Anyone seeking a respectable Vivaldi collection by dependable performers will find this seven-disc set from Decca more than suitable for everyday needs and quite rewarding on repeated listening.
If listeners had to commit to a single version of Vivaldi's Four Seasons for the rest of their lives, this 1984 BIS recording would be thoroughly satisfying choice. Superbly played, brilliantly recorded period instrument performances of this perennial masterpiece are all but a dime a dozen, and the differences between Hogwood's and Pinnock's and Harnoncourt's readings don't begin to make up for the fatal boredom of their performances. This version with Nils-Erik Sparf and the Drottningholm Court Baroque Ensemble would be an ideal choice because theirs is the freshest performance of the piece. Beyond their excellent technique and impeccable sense of style, Sparf and the Swedish musicians bring joy and enthusiasm to the music, and sound like they are in turn receiving happiness and energy from the music. There's real pleasure here, and real affection, as if the concertos were newly composed and these were their world premieres. Filled out with witty accounts of Vivaldi's F major Concerto for Bassoon and his G minor Concerto for Flute and Bassoon, this disc is a delight.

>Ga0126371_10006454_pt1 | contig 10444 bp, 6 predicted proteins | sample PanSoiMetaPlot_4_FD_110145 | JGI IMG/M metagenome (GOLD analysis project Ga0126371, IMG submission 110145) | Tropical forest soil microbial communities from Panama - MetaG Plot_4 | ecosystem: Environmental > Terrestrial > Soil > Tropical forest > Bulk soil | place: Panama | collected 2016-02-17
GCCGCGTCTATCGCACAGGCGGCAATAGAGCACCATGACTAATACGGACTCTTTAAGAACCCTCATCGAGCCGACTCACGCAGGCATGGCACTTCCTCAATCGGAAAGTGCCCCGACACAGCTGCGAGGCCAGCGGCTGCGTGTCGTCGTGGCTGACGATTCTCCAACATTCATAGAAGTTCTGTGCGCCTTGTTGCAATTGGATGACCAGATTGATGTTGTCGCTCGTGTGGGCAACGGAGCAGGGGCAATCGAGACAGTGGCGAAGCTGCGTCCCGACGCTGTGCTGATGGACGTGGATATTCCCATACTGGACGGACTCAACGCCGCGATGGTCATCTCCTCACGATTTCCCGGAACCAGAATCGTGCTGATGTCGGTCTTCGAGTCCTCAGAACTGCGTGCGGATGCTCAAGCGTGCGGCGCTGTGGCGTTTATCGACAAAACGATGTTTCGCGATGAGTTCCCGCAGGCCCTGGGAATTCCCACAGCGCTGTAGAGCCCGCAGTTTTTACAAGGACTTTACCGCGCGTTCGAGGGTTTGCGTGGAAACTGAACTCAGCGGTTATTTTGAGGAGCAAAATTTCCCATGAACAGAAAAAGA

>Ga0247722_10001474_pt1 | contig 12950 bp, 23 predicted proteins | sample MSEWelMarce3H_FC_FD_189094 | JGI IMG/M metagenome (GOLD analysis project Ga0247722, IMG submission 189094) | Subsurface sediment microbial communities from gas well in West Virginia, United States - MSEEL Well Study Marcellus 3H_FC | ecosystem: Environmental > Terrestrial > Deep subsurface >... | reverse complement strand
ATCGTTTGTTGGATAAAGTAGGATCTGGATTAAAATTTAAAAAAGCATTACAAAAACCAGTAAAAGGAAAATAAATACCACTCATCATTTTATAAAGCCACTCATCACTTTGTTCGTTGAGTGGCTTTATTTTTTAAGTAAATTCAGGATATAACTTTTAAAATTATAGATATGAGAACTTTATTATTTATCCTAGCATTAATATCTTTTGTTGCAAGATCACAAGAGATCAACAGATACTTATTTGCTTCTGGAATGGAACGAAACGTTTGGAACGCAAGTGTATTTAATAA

Karajan could be so expressive, with the big sound of the Berlin Philharmonic, in Vivaldi's very famous Magnum Opus. Solo violinist Michel Schwalbe is also terrific, quiet and bold alternately, as needed.
What can anyone add to the praise that has deservedly been heaped on Robert King and the King's Consort's 11 discs of the complete sacred music of Vivaldi? Can one add that every single performance is first class – wonderfully musical, deeply dedicated, and profoundly spiritual?
…Mullova and Carmignola provide one of the most consummate displays of period instrument playing that I have heard. True masters of their instruments.
‘Brilliant, invigorating, uplifting, King’s sacred music integrale shines like a beacon in a dark world that has largely lost the ability to engage with spiritual celebration. More prosaically, it now becomes the core reference archive for Vivaldi’s sacred music, a skilfully planned, superlatively engineered set of discs that will take an honoured place in recording history’ (Fanfare, USA)
Mackintosh, on top form, acts her role with the utmost virtuosity, lovely tone, unimpeachable intonation, and fine style - with some elegant embroidery. The OAE rise to the occasion, making this splendidly engineered recording one to treasure. […] It has all the advantages that the passing of time can (but does not always) bring in this field in relation to the development of both period performance and of recording technique. (gramophone.net, April 1996)